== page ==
Nutrition / Food

Alkaline Versus Acidic Foods: What’s the Difference?

Science says alkaline foods may be better for you than acidic ones, but not for the reasons you think.

According to the alkaline diet, you can lose weight, have more energy, and ward off disease—all by simply eating the “right” foods based on their level of acidity. This pH-based based eating plan focuses on cutting out acidic foods, such as alcohol, caffeine, and sugar. In turn, the goal is to increase intake of things like vegetables, nuts, and green juices. We spoke to a few experts to help us debunk the hype around alkaline versus acidic foods, so you can learn how it might affect your body for better or worse.

What does pH balance actually refer to?

“pH is short for the potential of hydrogen, a measure of the acidity or alkalinity of our body’s fluids and tissues,” explains London-based nutritional therapist Melissa Pierson of Roots & Shoots Nutrition. “It is measured on a scale from zero to 14. The more acidic a solution is, the lower its pH. The more alkaline, the higher the number is. Optimally, we want a pH of 7.365, slightly alkaline. This number will fluctuate throughout the day, but the normal range is between 6 and 7.5.”

What does this have to do with my body?

“Different compartments in the body have different pHs that allow various physiologic functions to take place optimally,” states Dr. Michael Wald, a dietician board-certified in nutrition. “The lower the pH, the more acidic the system; the higher the pH, the more alkaline the system. Seven is neutral, and water is the standard with a pH of seven. The pH of the venous and arterial blood is very close, ranging between 7.35 to 7.45.”

However, acidity technically impacts bodily fluid in different ways, and the pH level can vary when it comes to urine and saliva. Dr. Ward says your stomach, due to gastric juice content, has a pH range of 1.5 to 3.5. Your small intestine is around 7.0 to 8.5, and urine anywhere from 4.5 to 8.0. Blood, on the other hand, generally stays around a level of 7.4. That indicates normal body function.

Pierson says any imbalance in pH can be symptomatic of other health factors, which is why nudging the body toward an alkaline state has become one attractive approach. These potentially include reduced absorption of vitamins and minerals, a weakened immune system, asthma and allergies, joint and muscle pain, arthritis, diabetes, osteoporosis, and heart disease.

How do you know if a food is considered alkaline or acidic?

Dr. Wald recommends asking yourself a quick set of questions if you’re concerned about the acidity level of certain foods:

“Less processed foods tend to be more alkaline forming—they have all their nutrients still intact and have not been made acidic through processing,” he says. “Alkaline foods contain a lot of alkaline minerals. Look for calcium, magnesium, potassium, sodium bicarbonate, manganese, and iron. Almost all vegetables, green, and high-water content foods are alkaline-forming. Sugar is highly acid-forming, especially processed and refined.”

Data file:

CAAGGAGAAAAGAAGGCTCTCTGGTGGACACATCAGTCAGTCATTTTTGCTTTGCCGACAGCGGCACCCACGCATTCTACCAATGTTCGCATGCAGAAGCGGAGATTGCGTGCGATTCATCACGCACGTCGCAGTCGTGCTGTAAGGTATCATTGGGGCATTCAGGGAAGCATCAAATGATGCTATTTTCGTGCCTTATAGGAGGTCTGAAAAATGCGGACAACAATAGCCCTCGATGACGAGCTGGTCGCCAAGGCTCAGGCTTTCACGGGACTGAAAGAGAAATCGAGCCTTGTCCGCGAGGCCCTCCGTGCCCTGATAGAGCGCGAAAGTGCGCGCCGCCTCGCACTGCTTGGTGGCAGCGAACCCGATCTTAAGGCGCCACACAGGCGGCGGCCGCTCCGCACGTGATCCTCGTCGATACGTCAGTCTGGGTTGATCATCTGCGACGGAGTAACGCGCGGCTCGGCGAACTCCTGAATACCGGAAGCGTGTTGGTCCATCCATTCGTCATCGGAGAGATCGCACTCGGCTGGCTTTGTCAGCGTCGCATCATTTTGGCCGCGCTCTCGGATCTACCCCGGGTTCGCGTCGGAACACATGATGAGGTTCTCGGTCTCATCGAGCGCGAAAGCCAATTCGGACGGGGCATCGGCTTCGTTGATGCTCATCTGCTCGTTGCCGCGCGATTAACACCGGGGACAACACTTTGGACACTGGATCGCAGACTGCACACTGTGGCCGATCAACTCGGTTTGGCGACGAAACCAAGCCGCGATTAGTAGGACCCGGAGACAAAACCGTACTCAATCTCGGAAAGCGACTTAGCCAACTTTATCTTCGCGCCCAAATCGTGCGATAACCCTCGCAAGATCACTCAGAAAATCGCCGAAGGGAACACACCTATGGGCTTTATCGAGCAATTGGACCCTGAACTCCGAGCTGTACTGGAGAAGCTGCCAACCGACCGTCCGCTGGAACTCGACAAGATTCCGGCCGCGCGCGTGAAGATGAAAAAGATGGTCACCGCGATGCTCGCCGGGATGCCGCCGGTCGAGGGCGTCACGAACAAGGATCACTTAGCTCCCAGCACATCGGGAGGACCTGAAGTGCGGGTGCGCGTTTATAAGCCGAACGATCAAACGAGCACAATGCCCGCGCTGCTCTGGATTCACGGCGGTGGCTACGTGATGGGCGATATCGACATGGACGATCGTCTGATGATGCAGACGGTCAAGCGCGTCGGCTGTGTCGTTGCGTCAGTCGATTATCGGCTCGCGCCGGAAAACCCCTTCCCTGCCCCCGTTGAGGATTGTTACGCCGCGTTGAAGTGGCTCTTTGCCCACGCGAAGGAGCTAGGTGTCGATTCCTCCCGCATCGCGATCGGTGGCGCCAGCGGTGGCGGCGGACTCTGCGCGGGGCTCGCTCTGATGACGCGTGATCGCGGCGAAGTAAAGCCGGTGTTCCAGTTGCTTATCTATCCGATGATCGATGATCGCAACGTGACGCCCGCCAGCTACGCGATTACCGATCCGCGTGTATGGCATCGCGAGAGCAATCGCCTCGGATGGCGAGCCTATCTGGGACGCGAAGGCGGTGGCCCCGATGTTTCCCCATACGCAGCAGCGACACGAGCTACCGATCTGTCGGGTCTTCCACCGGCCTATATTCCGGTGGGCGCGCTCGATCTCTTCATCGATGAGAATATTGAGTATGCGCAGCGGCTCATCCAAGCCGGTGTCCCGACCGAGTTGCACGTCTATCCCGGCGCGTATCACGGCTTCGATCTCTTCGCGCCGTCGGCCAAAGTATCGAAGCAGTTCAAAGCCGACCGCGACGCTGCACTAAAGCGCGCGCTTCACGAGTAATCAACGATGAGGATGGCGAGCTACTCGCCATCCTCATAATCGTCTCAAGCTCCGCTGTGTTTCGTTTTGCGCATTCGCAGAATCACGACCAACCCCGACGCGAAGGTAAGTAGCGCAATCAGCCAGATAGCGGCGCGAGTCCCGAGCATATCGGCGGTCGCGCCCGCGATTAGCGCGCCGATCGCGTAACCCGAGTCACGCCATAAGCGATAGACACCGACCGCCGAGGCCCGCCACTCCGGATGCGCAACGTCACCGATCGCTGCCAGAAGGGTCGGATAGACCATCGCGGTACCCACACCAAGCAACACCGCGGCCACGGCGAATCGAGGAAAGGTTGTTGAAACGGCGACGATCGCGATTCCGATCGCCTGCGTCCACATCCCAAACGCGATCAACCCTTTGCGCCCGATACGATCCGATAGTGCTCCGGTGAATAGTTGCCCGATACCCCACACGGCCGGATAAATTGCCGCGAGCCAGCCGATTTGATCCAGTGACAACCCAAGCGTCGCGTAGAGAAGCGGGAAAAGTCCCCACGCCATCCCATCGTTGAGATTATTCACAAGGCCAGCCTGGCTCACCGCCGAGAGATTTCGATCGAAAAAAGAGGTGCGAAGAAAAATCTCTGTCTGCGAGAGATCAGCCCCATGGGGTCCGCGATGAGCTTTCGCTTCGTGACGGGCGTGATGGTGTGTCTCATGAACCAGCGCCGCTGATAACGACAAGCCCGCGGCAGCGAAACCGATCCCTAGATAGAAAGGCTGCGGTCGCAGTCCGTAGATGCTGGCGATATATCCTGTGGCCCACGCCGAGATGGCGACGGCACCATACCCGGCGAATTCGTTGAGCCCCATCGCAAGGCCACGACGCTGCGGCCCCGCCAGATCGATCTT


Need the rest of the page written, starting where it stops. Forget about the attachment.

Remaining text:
“Most fruits, nuts, legumes, and vegetables tend to be alkaline, so increasing your consumption of these will help balance your pH and reduce any inflammation you may have,” says Pierson.

Dr. Wald also suggests checking the sugar content for everything you eat. Since sugar is “high-acid forming, especially processed and refined,” he notes, it’s no surprise that’s one of the main ingredients to avoid. Pierson additionally advises people to avoid items like cold cuts, conventional meats, milk, pasta, and white bread for this same reason.

Of course, not every acidic food is bad for you (i.e. fruit!). Eating a well-balanced diet is key to solid nutrition and a smoothly running digestive system. Choosing an acidic or alkaline food won’t necessarily “change” your body.

Is finding a pH “balance” all hype—or good for your health?

Even though an alkaline diet is seemingly anti-acid, some food-related acids are actually pretty essential to health, like amino acids and fatty acids. The success of eating alkaline is two-fold. It’s healthy due to the emphasis on real, unprocessed foods, and those foods are already full of vitamins, antioxidants, and fiber. And that latter fact has nothing to do with pH levels.

This is where proponents of eating alkaline emphasize prevention. They claim an alkaline diet can protect people against chronic conditions like osteoporosis, even though there’s no evidence-based direct link between bone density and dietary acid. On the contrary, studies say high-protein foods, which are acid-forming, are linked to healthier bones.

Dr. Wald puts it this way: if your goal is to increase pH, it’s probably due to an already existing condition related to abnormal kidney function or compromised respiratory systems. Those issues are actually related to keeping the pH level of your blood in a safe zone, which isn’t impacted by diet.

Still, Pierson correctly calls out a byproduct of modern reality: the fact that many of us are subject many elements that push toward an acidic environment. Think a sedentary lifestyle, excess hormones and chemicals in food, exposure to chemicals and pollution, and an abundance of processed foods and animal fat consumption. So if an alkaline diet guides people toward fruits, vegetables, and less acidic proteins or fats then it certainly does no harm.

“My advice would be to lower your intake of highly acid-forming and processed foods, stock up on green vegetables, fruits, and legumes, drink plenty of water, and reduce your stress levels or practice stress management techniques,” says Pierson. “All of these combined will help you to reach an optimal pH balance.”

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